Sunday, June 16, 2024


Dhaka Tribune

Israel’s Rafah assault leaves Gazans stranded

  • Israel has launched attacks on eastern Rafah after ordering people to evacuate
  • Troops have taken control of the Palestinian side of the Rafah crossing
  • Residents and displaced people fear the worst
Update : 08 May 2024, 08:00 PM

The spontaneous celebrations on the streets of Gaza didn’t last long on Monday night.

Shortly after Hamas had announced that it had accepted a cease-fire deal proposed by Egypt and Qatar, heavy explosions were reported in the eastern part of Rafah, where the Israeli army had ordered people to evacuate immediately on Monday morning.

Late on Monday, Israeli Prime Minister Benjamin Netanyahu’s Office said that the cease-fire proposal fell short of Israel’s demands and that the war cabinet had agreed to continue the operation in Rafah.

Officials suggested that Hamas, designated as a terrorist group by the US, the EU and others, had agreed to a different proposal to the one Israel had negotiated. Nevertheless, Israeli officials said they would send a delegation to continue talks with the mediators.

On Tuesday morning, a military official confirmed that Israeli troops had launched what they described as a targeted operation in certain areas of eastern Rafah and were controlling the Palestinian side of the Rafah crossing.

The gateway to Egypt remains the only option for Palestinians to leave the territory and is one of the main crossings for aid to enter Gaza.

The fast-moving developments left many in Rafah confused and fearful. Ghada Rafiq, 30, whose family was heading to Khan Younis, hoped that an Israeli ground operation would still be averted.

Desperate Gazans with nowhere to go

“The thought of returning to a tent with no water and minimal services is frightening,” Rafiq told DW by phone. “Where will we go? What are we going to do? We desperately want a cease-fire and a truce. I pray to God for a quick cease-fire agreement and for the army not to enter Rafah.”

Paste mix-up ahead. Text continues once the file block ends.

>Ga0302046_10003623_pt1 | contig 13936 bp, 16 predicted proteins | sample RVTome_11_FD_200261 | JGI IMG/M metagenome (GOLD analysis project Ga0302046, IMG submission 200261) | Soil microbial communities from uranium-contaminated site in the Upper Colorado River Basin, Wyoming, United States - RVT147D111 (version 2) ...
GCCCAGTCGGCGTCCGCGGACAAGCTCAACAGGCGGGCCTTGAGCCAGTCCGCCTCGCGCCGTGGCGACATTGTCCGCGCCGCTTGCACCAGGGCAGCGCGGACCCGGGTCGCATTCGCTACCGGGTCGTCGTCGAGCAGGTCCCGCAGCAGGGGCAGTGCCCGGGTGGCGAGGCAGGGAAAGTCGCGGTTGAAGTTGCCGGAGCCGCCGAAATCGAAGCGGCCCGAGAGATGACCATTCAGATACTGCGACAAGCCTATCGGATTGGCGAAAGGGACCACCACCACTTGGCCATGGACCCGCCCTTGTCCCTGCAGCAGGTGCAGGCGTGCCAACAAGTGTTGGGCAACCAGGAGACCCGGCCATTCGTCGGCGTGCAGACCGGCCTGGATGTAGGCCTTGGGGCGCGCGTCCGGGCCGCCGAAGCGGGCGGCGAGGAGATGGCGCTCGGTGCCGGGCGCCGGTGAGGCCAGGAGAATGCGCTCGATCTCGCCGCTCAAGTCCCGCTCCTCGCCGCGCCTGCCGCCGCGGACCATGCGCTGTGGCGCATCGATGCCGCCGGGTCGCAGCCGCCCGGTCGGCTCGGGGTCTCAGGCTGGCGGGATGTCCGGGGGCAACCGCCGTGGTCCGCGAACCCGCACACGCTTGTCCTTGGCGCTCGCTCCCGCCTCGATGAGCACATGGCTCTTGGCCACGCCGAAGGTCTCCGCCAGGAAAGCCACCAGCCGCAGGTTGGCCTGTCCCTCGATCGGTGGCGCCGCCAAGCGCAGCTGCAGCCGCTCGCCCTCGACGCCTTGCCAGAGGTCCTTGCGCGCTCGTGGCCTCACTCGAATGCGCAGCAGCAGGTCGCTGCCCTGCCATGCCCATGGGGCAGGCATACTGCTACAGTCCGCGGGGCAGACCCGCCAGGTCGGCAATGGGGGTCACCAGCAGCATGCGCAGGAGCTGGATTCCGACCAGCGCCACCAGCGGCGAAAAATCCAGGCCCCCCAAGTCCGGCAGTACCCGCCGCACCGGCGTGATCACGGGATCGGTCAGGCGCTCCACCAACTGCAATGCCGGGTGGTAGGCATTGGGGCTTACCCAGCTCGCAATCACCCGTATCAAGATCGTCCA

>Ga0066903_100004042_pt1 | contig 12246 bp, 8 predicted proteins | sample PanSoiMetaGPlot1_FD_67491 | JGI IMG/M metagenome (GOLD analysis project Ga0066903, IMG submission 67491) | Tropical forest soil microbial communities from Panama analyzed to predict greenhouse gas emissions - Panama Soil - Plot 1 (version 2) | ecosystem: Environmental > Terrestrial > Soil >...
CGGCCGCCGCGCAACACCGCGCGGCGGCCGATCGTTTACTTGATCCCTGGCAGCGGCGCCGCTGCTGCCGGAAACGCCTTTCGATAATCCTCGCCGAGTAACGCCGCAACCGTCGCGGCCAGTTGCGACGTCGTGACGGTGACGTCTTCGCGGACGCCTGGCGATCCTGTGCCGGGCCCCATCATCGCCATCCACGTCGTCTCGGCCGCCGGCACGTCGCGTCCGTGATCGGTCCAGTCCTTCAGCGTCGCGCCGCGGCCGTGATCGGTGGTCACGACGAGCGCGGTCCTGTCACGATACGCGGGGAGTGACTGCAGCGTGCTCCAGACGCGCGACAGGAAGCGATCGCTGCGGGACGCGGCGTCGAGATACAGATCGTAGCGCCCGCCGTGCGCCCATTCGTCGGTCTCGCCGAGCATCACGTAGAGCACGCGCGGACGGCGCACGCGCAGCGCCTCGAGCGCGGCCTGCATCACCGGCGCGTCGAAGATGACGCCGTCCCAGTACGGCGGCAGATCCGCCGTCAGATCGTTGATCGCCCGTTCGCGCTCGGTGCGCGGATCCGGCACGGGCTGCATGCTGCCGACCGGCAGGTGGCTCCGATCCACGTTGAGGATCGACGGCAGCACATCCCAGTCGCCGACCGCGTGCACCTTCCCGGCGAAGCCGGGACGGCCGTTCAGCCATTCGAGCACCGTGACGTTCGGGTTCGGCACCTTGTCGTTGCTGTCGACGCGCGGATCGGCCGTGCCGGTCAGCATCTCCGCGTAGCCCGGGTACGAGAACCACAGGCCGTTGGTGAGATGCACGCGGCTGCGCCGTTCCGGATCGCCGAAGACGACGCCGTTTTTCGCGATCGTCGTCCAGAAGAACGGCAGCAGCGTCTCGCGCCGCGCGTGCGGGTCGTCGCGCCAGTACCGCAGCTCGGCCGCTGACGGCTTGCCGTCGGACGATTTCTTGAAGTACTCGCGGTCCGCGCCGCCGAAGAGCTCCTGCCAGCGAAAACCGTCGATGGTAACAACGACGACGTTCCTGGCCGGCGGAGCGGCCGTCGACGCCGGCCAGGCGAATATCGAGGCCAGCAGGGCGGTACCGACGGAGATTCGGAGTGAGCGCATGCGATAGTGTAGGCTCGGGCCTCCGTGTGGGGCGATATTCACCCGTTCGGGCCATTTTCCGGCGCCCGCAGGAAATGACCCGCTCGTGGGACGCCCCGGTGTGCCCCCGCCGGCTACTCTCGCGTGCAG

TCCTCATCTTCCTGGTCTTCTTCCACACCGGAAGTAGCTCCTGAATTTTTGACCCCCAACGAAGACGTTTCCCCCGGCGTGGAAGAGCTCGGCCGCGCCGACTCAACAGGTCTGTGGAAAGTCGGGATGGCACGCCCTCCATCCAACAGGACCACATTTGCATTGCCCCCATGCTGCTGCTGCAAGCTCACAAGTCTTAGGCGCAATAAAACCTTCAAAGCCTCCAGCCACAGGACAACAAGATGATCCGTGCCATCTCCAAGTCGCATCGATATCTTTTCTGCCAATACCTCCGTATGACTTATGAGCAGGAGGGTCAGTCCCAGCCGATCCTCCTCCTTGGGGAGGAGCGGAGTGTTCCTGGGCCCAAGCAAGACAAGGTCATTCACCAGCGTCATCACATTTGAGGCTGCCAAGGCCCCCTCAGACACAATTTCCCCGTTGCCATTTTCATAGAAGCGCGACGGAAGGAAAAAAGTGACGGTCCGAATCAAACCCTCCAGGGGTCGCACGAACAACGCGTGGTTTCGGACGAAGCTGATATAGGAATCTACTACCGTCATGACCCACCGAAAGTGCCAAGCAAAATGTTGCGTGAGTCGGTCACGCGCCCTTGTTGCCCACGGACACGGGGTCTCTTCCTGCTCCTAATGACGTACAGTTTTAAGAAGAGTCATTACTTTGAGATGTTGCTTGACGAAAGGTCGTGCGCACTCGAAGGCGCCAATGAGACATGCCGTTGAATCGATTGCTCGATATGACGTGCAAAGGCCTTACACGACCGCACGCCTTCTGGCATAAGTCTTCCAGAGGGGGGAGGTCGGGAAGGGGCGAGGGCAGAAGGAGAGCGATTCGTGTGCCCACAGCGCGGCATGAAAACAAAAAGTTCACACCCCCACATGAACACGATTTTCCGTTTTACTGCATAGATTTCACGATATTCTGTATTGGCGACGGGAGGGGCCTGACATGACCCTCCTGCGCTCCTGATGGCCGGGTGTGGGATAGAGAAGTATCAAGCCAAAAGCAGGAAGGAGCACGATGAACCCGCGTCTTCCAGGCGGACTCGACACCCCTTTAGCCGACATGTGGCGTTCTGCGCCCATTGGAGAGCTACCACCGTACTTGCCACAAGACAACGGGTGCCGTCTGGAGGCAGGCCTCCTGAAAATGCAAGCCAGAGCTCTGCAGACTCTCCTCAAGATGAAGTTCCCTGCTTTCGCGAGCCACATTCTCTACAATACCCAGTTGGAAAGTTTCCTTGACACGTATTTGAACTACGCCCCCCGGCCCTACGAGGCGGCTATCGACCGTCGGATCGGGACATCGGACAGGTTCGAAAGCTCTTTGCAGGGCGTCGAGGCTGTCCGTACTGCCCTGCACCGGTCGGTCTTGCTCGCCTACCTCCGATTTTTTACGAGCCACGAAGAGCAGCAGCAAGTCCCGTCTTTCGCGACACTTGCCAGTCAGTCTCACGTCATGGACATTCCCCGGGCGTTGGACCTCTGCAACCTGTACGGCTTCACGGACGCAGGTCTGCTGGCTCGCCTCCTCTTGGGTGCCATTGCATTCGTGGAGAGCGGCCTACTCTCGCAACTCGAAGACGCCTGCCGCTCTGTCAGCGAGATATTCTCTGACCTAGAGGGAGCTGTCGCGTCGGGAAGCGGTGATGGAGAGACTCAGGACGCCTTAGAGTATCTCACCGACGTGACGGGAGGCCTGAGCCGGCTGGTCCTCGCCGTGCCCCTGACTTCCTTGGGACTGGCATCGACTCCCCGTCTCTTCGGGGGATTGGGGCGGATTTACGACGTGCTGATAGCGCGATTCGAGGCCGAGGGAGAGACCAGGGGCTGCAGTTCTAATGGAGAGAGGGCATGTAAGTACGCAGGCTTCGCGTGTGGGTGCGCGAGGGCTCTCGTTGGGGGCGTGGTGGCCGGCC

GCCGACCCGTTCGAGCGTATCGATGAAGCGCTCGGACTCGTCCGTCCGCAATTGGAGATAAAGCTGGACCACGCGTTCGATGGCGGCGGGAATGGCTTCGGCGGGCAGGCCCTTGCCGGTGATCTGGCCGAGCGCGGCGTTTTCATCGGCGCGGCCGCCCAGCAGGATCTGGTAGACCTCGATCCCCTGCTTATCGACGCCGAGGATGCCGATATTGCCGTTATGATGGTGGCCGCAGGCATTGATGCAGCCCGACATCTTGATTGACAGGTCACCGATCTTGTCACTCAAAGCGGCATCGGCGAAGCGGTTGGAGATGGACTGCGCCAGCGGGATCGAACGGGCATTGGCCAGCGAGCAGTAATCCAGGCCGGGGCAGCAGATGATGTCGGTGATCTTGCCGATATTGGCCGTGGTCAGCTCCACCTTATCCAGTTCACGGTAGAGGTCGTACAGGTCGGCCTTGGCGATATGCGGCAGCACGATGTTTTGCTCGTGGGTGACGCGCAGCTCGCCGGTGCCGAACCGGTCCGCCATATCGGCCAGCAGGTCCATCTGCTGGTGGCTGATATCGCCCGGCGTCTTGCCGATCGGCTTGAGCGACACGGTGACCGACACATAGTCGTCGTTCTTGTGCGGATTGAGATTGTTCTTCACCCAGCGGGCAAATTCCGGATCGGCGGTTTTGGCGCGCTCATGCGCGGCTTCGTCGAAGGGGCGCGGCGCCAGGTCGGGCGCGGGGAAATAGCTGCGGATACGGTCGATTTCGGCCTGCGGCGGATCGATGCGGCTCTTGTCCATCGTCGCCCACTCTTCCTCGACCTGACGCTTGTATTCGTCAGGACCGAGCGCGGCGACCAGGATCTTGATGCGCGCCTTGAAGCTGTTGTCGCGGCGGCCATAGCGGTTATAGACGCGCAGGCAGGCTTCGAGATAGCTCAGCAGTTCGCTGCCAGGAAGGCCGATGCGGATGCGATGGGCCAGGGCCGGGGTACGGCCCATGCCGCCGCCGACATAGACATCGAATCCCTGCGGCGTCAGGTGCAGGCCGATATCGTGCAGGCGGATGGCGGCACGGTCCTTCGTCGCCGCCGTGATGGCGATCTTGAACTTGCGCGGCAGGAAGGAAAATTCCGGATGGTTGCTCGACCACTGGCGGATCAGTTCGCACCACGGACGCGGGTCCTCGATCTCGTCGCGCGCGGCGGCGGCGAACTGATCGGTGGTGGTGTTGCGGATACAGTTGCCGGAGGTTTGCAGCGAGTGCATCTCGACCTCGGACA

The day had begun with devastating news for the thousands of people sheltering in the eastern neighborhoods of Rafah. In the early hours of the morning, the Israeli military had dropped leaflets and sent recorded phone messages to people in eastern Rafah, ordering them to leave the area and relocate near Al-Mawasi on the western shore of the Gaza Strip.

On Monday morning, a military official told foreign journalists that the evacuation was “limited” and that the army had ordered some 100,000 people in specific neighborhoods to move to “an expanded humanitarian zone” near the coastal road.

Thousands of Gazans on the move again

For months, the threat of an imminent Israeli ground offensive has hung over Rafah and its residents. Soon after, people began to leave, packing their belongings into cars or on donkey carts. Others simply walked with a few bags in their hands on this unseasonably cold and rainy day. Once again, thousands were on the move, exhausted by months of bombing and displacement.